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Originality plus artistic vision equals an irresistible palette for jazz. Pianist Joe Gilman, music director of the Brubeck Institute's fellowship program, mixes both elements with Americanvas, musical interpretations of 10 American paintings.
"Gossip" begins with a spirited solo piano that shifts gears a few times before bringing in the rest of the band. The saxophones lead in a series of frenetic, stop-time phrases. Bass and drums are fully engaged behind the soloists, starting with the alto sax, followed by the piano and then the tenor. Arruda fills in response to sequential phrases by the alto, piano and tenor. The song ends with the melody and introduction played in reverse.
The jaunty "Monkey Colors" at first sounds like an abstract piece, with each instrument doings its own thing. However, the melody soon becomes clear, with the saxophones and piano playing in unison at one point. As they do throughout the set, Arruda and Brown express themselves freely while underscoring the leads.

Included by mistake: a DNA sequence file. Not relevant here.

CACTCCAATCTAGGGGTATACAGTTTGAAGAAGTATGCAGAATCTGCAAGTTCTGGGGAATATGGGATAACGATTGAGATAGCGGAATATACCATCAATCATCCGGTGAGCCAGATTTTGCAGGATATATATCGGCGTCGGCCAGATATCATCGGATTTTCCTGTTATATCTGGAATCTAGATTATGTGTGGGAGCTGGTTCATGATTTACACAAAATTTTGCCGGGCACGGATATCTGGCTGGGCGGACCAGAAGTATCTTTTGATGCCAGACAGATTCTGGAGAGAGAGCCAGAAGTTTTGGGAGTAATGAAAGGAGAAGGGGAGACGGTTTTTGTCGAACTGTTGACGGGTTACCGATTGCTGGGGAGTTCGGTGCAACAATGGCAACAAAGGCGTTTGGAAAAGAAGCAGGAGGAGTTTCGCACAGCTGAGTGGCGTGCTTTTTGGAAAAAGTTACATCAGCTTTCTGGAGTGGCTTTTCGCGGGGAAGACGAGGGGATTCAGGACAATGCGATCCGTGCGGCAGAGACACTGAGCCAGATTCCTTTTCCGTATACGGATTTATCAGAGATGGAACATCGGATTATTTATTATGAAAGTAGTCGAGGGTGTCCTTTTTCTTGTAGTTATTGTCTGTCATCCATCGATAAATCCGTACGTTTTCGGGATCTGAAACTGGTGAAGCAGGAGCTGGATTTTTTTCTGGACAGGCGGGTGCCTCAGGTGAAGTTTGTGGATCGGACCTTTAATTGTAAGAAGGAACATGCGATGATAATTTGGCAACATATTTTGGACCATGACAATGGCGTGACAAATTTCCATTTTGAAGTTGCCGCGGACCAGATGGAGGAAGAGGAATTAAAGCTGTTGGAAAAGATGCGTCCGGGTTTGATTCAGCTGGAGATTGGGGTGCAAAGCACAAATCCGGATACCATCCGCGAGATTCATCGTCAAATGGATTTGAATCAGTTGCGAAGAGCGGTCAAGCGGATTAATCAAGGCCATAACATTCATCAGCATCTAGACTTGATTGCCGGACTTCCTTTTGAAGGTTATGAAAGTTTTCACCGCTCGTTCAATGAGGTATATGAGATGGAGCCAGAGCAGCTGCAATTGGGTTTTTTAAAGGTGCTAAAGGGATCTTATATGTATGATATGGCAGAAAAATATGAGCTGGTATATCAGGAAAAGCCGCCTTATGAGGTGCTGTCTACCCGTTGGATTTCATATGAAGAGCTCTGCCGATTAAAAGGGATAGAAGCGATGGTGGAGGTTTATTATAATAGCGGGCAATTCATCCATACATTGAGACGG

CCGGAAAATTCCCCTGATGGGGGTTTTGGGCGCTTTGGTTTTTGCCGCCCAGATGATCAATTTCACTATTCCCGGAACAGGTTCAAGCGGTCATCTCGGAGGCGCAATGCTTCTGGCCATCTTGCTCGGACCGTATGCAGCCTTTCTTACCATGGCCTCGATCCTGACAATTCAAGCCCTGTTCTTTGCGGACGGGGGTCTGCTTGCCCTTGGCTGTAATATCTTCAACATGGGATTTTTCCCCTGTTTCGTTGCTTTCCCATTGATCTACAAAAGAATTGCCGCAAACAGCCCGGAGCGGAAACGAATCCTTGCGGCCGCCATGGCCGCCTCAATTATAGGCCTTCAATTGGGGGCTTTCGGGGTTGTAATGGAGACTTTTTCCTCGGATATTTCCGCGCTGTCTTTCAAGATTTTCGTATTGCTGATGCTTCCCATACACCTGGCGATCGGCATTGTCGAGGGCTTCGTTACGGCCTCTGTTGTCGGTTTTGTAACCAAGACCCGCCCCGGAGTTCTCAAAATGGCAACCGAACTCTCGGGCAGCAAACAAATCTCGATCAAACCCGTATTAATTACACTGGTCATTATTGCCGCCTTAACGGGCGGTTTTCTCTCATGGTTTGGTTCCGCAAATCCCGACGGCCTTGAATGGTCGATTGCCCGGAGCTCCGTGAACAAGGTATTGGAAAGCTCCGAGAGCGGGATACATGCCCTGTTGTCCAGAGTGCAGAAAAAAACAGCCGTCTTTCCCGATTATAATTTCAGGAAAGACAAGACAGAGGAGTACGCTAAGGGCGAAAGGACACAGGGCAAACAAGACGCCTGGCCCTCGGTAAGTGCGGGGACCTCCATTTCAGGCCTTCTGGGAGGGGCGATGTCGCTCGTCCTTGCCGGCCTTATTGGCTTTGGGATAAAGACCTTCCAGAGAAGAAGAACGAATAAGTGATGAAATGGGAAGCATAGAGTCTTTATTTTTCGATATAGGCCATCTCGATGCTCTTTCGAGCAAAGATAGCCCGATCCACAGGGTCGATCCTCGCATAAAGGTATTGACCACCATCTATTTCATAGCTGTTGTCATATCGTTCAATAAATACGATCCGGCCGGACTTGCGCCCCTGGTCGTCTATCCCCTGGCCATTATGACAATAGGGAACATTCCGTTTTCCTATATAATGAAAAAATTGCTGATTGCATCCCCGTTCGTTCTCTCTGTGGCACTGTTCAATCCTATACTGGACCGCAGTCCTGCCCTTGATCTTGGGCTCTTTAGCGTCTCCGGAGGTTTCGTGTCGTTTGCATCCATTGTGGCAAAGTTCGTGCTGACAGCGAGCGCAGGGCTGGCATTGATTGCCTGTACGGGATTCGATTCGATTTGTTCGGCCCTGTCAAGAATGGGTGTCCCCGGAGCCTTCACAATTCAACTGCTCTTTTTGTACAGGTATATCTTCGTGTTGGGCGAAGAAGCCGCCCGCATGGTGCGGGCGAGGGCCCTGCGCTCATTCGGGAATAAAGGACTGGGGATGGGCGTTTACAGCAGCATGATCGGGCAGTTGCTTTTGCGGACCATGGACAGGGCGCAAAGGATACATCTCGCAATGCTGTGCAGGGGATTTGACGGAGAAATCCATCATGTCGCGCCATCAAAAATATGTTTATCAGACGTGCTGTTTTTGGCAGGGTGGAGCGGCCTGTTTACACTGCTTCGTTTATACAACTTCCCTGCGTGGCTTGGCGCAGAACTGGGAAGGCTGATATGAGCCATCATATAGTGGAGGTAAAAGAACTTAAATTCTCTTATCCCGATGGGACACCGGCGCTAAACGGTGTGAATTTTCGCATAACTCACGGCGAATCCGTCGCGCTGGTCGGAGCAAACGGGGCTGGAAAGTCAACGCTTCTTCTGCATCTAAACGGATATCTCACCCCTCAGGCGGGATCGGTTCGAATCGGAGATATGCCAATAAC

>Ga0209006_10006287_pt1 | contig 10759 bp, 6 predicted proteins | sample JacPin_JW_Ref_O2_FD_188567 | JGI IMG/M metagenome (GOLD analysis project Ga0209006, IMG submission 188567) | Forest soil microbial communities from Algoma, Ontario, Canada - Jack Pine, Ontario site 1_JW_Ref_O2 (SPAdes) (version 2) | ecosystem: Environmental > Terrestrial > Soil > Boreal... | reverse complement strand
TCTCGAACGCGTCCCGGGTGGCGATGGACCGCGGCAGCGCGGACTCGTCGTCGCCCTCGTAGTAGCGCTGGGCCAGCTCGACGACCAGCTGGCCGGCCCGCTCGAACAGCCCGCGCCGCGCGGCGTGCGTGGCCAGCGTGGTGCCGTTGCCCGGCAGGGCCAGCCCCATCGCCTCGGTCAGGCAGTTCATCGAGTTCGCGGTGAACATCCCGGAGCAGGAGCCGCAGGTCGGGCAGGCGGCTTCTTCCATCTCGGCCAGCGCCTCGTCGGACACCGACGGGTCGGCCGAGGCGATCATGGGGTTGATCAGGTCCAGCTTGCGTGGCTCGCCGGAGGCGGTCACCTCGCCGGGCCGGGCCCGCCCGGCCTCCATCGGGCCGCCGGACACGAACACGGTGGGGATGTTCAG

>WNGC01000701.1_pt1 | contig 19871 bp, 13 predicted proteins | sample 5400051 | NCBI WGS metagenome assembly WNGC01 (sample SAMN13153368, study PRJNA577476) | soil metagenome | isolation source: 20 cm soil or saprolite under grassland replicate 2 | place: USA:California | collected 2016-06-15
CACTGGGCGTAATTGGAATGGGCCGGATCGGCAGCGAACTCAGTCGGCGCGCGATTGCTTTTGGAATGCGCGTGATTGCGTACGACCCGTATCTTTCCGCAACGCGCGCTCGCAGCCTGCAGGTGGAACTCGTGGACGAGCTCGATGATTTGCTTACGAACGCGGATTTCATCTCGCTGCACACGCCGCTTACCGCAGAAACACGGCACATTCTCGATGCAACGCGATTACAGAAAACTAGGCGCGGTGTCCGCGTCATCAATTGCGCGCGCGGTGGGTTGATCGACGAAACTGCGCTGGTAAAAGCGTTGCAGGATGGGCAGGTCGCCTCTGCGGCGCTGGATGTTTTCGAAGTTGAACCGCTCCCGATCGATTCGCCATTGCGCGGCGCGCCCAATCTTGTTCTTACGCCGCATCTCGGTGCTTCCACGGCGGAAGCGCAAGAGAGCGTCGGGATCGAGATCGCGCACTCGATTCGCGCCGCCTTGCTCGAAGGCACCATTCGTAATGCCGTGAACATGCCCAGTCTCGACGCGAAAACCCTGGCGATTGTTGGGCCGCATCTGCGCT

Gilman composed seven of the songs on Americanvas, while Lefkowitz-Brown penned "Whaam!" and "Where the Wild Things Are," and associated producer Malcolm Javier Santiago wrote "Nocturne Du Romare." The combination of new music and unrestricted performance creates more than an hour's worth of jazz that's unpretentious and engaging.
Track Listing: Gossip; Where the Wild Things Are; Cebola Church; Whaam!; Monkey Puzzle; Nighthawks; Color Arcs in Four Directions; Nothing at All of This Is Fixed; Nocturne Du Romare; Yellow, Red, Blue.
Personnel: Joe Gilman: piano, Fender Rhodes electric piano; Ben Flocks: soprano and tenor saxophones; Chad Lefkowitz-Brown: soprano, alto and tenor saxophones; Zach Brown: bass; Adam Arruda: drums, percussion.
I love jazz because anything is possible; it has few rules and the best jazz breaks those ones. I prefer free improv because it doesn't really have any rules at all.
I was first exposed to jazz in my teens (in the late sixties).
The first jazz record I bought was Filles de Kilimanjaro by Miles Davis, shortly followed by Extrapolation by John McLaughlin.
My advice to new listeners is to listen as widely as possible and not to make snap judgments--stick with it.